With the East Coast of the U.S. becoming saturated with planned offshore wind projects, momentum is picking up to kick-start development elsewhere — in particular, off the coasts of Louisiana and California.
In Louisiana, Gov. John Bel Edwards, a Democrat, told his Climate Initiatives Task Force at its inaugural meeting Nov. 9 that he has asked the Bureau of Ocean Energy Management to establish a task force for offshore wind production in the Gulf of Mexico.
“This is not some pie-in-the-sky promise of economic opportunity,” Edwards said in an announcement. “We already have an emerging offshore wind energy industry, and Louisiana’s offshore oil and gas industry has played a key role in the early development of U.S. offshore wind energy in the Atlantic Ocean.”
Louisiana is shooting for carbon-free power by midcentury. A National Renewable Energy Laboratory study published in February found that the Gulf of Mexico, in part because of its shallow waters, has a resource potential for 508 GW of offshore wind.
The deep waters off the coast of California have limited wind power development there, but that has recently started to change with the development of floating wind turbines that are tethered to the sea floor.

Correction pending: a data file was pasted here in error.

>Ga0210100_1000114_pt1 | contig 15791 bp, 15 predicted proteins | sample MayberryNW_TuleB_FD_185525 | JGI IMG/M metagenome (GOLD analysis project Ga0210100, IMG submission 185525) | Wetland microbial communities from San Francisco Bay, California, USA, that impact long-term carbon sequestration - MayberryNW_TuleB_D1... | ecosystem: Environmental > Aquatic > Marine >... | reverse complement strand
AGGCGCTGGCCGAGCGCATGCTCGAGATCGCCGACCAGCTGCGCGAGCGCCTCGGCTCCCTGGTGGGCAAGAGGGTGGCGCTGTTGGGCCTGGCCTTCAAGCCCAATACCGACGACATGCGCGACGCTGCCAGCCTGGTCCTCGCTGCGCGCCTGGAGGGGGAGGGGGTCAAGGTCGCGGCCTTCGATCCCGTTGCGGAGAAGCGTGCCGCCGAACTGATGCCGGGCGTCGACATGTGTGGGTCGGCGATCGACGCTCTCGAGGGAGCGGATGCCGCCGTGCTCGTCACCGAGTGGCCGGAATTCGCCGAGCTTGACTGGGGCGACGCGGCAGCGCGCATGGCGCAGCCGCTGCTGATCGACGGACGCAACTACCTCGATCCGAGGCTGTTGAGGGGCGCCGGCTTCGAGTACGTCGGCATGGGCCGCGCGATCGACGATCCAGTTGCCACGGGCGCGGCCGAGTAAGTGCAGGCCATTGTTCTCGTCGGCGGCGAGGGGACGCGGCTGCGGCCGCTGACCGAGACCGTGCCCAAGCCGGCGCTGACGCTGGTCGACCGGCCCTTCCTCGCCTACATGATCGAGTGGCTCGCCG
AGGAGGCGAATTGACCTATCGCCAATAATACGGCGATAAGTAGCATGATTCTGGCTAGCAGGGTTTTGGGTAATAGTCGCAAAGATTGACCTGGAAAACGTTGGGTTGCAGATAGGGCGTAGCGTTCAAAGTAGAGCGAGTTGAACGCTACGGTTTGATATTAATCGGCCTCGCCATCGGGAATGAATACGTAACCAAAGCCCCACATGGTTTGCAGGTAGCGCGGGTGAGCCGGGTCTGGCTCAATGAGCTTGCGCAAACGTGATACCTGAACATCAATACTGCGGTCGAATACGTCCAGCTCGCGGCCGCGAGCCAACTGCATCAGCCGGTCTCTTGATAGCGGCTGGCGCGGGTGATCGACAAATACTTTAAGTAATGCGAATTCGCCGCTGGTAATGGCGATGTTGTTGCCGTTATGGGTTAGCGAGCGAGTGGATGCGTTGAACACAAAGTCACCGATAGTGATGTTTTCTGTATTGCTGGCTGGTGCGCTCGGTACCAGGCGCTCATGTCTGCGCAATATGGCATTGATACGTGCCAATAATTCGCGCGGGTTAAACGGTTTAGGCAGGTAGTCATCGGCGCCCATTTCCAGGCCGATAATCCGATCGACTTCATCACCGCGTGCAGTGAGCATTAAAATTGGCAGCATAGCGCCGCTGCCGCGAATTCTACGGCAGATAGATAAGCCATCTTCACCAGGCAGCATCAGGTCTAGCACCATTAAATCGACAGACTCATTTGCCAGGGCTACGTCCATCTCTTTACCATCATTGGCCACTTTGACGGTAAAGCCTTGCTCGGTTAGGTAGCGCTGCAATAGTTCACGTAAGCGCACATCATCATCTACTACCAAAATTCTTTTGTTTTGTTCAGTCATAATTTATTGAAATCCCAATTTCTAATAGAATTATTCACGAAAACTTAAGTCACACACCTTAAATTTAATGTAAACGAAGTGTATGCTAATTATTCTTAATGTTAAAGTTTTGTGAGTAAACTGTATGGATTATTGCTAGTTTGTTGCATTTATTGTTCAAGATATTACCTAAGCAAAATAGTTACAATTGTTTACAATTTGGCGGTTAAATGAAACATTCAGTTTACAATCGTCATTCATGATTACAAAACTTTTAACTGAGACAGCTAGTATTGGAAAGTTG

EDP Renewables and Engie said Nov. 9 that they have formed a new joint venture, Ocean Winds North America. The new company is a 50% owner of the planned 804-MW Mayflower Wind Offshore Project, which just scored contracts with Massachusetts to supply the state with offshore wind power. Ocean Winds North America is also a partner in the planned Redwood Coast floating offshore wind project off the coast of Humboldt County, north of San Francisco. Engie said Ocean Winds North America will use its experience in floating offshore wind in Europe, which will help the Redwood Coast Offshore Wind Consortium, a public-private partnership seeking to develop the project, whose customers will include the Redwood Coast Energy Authority, a community choice aggregator established by local governments in Northern California.